Scripture: Matthew 4:1-11
Before he began any ministry, Jesus was baptized–and as he came up from the water, the Holy Spirit came down like a dove and rested on him. And with the Spirit, a voice:
‘You are my beloved Son, with you I am well pleased.’
All this happened before Jesus did a thing for God.
Years ago I served a beautiful church in South Boston. A community a lot like ours in many ways–people from every background, every circumstance gathered together in sincere, imperfect love for God and neighborhood and one another. And every year we would have a special service remembering Jesus’ baptism and after the message the pastor would call everyone forward and anoint our heads with oil and say over us the words that God spoke over Jesus:
You are my beloved child, with you I am well pleased.
People would come undone–weeping uncontrollably in joy and relief. It was so beautiful and holy and I knew it was as faithful. I knew it was true, but I didn’t understand how it could be.
I loved those people so deeply, but I knew them–almost as well as I knew myself. How could God be pleased with us–when we were still such a mess? Love us–sure, but be pleased with us? Not just pleased, but well pleased? How can that be…surely we have more work to do, more growing to accomplish first.
And even if it is somehow true, surely it can’t be good for us to hear it now?
But what we see in Jesus’ story–both in his baptism and in the season of temptation he endured just after–is that we cannot grow, we cannot heal, we cannot even begin to join the work of Jesus and we cannot resist the forces that pull us from God, until we know that God is well pleased with us. Until we believe that we are beloved–right now, right where we are. Our right beginning is in being with God–not in doing for God. Being–resting, rejoicing–in God’s loving voice calling us beloved, astonishing us with the revelation that when God beholds us, God is well pleased with us.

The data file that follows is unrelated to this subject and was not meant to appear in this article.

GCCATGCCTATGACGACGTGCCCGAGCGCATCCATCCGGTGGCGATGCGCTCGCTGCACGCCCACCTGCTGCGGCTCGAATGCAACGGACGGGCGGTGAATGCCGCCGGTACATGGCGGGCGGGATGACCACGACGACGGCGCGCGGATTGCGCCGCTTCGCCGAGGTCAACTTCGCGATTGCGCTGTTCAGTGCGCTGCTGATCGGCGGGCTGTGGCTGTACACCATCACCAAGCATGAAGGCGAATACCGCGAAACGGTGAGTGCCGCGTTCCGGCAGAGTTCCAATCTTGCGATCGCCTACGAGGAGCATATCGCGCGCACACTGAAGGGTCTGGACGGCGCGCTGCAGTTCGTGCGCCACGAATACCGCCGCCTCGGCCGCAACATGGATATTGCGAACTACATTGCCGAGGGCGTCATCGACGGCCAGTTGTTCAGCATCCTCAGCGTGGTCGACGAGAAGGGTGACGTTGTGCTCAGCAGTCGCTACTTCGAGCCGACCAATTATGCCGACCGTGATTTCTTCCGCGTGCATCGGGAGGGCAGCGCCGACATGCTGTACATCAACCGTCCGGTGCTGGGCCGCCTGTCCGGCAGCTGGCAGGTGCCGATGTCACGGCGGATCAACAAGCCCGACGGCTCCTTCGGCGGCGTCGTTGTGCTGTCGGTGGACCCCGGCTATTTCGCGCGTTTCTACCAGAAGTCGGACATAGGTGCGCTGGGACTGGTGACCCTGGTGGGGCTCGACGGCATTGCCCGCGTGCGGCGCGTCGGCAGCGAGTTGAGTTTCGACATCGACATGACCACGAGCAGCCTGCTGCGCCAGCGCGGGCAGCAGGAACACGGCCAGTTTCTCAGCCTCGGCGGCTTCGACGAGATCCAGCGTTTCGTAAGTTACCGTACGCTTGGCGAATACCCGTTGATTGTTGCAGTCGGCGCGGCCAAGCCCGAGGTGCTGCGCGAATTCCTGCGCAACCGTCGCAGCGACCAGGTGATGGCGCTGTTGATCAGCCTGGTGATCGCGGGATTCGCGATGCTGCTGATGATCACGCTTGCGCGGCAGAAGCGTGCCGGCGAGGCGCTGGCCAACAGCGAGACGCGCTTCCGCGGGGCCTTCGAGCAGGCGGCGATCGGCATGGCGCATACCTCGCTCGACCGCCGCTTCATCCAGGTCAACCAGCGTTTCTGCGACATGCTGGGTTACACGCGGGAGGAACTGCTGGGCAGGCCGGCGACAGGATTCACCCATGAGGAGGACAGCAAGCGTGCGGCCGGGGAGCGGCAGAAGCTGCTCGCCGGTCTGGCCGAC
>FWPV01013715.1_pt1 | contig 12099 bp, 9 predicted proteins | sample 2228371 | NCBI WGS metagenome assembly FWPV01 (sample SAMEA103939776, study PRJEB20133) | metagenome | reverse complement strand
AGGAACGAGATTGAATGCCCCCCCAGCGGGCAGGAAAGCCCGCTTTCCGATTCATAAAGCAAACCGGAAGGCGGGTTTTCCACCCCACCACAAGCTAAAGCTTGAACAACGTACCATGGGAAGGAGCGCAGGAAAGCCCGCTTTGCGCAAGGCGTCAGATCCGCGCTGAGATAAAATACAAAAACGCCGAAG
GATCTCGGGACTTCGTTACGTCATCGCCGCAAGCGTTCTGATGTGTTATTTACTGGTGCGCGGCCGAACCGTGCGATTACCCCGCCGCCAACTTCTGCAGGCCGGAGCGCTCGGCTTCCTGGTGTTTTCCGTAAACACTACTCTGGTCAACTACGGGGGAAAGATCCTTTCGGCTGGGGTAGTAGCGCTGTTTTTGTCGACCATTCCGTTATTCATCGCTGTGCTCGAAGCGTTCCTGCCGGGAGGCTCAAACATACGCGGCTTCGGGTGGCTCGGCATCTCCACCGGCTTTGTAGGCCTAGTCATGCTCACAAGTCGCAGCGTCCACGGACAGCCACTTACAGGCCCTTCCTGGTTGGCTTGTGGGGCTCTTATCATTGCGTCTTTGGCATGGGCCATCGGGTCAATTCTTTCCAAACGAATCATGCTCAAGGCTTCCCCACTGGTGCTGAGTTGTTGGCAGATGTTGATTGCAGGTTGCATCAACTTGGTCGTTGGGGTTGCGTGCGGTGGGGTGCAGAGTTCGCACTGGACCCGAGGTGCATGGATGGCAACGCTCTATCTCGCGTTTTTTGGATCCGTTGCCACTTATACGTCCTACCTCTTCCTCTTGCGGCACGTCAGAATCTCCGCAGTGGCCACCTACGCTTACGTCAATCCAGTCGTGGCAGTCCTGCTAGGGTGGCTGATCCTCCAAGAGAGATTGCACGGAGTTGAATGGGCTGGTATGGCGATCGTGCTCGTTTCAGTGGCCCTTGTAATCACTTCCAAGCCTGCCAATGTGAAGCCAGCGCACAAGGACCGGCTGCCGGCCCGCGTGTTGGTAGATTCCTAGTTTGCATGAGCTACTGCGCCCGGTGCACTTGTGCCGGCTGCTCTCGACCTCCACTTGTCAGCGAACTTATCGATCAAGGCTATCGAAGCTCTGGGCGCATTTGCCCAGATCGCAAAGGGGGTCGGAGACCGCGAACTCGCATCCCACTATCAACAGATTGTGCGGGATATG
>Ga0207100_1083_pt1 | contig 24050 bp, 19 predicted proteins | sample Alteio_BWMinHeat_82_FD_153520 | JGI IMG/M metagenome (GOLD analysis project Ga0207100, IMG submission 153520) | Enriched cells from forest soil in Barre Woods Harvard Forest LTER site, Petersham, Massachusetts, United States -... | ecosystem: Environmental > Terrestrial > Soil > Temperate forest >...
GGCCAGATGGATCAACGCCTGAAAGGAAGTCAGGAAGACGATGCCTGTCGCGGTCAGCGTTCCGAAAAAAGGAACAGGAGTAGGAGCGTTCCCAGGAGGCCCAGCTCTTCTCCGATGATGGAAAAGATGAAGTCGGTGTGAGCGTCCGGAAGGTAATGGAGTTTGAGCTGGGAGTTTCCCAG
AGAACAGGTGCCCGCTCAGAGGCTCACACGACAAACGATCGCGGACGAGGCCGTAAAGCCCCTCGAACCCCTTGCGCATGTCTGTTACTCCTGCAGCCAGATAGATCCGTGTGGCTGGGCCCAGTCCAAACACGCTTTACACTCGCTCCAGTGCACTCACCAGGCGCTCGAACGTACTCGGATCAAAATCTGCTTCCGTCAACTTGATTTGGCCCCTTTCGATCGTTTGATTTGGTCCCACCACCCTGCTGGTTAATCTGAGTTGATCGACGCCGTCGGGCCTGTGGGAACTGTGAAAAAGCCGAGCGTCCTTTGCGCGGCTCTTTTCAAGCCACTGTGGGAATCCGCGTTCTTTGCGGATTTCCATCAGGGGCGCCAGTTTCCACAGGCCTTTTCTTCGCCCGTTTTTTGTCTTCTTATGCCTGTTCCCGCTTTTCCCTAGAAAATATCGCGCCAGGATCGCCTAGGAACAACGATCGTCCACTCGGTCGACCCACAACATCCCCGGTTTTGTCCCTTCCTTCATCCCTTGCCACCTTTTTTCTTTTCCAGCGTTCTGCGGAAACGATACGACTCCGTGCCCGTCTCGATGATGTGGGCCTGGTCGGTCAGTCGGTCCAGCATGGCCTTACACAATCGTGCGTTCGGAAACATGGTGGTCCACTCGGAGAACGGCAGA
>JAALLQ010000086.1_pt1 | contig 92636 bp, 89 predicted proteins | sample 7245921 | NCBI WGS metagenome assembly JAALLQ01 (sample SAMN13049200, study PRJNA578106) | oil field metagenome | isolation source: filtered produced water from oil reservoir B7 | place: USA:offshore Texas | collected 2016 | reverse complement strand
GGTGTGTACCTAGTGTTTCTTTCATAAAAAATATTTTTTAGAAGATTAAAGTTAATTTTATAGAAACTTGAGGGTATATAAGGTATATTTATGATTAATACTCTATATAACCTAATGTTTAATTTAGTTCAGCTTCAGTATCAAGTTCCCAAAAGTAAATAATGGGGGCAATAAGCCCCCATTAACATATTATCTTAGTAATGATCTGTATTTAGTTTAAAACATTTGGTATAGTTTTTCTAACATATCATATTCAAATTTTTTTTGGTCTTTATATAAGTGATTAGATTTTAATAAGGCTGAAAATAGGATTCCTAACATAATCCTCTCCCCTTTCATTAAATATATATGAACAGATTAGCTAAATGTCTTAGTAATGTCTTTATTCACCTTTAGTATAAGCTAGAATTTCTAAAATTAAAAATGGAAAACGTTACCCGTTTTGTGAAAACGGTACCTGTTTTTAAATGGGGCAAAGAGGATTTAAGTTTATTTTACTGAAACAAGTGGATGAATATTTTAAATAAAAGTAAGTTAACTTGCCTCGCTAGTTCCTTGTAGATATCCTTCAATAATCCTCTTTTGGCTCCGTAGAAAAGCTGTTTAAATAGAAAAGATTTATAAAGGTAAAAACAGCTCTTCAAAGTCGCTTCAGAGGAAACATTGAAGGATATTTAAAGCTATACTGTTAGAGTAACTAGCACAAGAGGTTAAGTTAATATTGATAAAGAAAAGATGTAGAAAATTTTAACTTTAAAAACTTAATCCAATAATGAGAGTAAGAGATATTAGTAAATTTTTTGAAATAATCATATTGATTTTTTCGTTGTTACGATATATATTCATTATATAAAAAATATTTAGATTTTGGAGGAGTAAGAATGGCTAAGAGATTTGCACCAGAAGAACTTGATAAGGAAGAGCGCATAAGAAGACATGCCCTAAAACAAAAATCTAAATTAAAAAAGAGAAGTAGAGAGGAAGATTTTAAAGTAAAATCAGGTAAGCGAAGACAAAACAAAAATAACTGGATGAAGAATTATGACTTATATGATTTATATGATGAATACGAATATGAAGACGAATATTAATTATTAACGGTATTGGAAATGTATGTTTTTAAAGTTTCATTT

Until we know this, we know nothing of God.
Until we believe this, we can do nothing for God.
This Lent we are allowing the Holy Spirit to lead us Into the Shadows–to face the things we run from, to confront the powers that overwhelm us. And if we are brave (may God give us the grace to be brave), we will learn that God is in the shadows as much as in the bright. And in the shadows we will find a deeper, richer, stronger, healthier faith in Christ.
P.S. If you’d like to learn more about ‘being before doing,’ one of the truths a season in the shadows reveals to us–check out this podcast by Pete Scazzaro.
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